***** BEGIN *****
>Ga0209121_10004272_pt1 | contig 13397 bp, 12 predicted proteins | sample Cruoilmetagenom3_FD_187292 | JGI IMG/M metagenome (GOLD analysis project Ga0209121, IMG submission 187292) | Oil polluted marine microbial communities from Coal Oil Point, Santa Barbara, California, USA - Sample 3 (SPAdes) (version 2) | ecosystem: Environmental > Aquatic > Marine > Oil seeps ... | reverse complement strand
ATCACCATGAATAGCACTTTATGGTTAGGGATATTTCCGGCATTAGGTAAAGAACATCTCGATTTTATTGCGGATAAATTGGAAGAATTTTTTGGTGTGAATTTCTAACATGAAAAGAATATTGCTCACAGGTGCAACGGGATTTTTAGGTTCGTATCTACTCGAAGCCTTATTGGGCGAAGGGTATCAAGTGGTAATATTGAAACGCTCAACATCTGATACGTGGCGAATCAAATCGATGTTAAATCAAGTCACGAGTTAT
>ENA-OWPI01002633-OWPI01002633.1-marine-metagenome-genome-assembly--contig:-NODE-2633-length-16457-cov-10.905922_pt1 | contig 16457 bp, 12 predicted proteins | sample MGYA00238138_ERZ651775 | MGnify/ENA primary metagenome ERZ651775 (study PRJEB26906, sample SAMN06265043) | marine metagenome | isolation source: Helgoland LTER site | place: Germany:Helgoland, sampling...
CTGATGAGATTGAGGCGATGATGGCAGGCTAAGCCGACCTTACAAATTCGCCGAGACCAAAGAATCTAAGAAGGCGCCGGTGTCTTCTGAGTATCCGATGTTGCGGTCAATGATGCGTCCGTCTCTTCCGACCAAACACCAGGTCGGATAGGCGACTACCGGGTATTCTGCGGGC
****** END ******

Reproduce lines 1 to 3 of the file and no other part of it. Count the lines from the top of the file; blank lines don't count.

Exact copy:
>Ga0209121_10004272_pt1 | contig 13397 bp, 12 predicted proteins | sample Cruoilmetagenom3_FD_187292 | JGI IMG/M metagenome (GOLD analysis project Ga0209121, IMG submission 187292) | Oil polluted marine microbial communities from Coal Oil Point, Santa Barbara, California, USA - Sample 3 (SPAdes) (version 2) | ecosystem: Environmental > Aquatic > Marine > Oil seeps ... | reverse complement strand
ATCACCATGAATAGCACTTTATGGTTAGGGATATTTCCGGCATTAGGTAAAGAACATCTCGATTTTATTGCGGATAAATTGGAAGAATTTTTTGGTGTGAATTTCTAACATGAAAAGAATATTGCTCACAGGTGCAACGGGATTTTTAGGTTCGTATCTACTCGAAGCCTTATTGGGCGAAGGGTATCAAGTGGTAATATTGAAACGCTCAACATCTGATACGTGGCGAATCAAATCGATGTTAAATCAAGTCACGAGTTAT
>ENA-OWPI01002633-OWPI01002633.1-marine-metagenome-genome-assembly--contig:-NODE-2633-length-16457-cov-10.905922_pt1 | contig 16457 bp, 12 predicted proteins | sample MGYA00238138_ERZ651775 | MGnify/ENA primary metagenome ERZ651775 (study PRJEB26906, sample SAMN06265043) | marine metagenome | isolation source: Helgoland LTER site | place: Germany:Helgoland, sampling...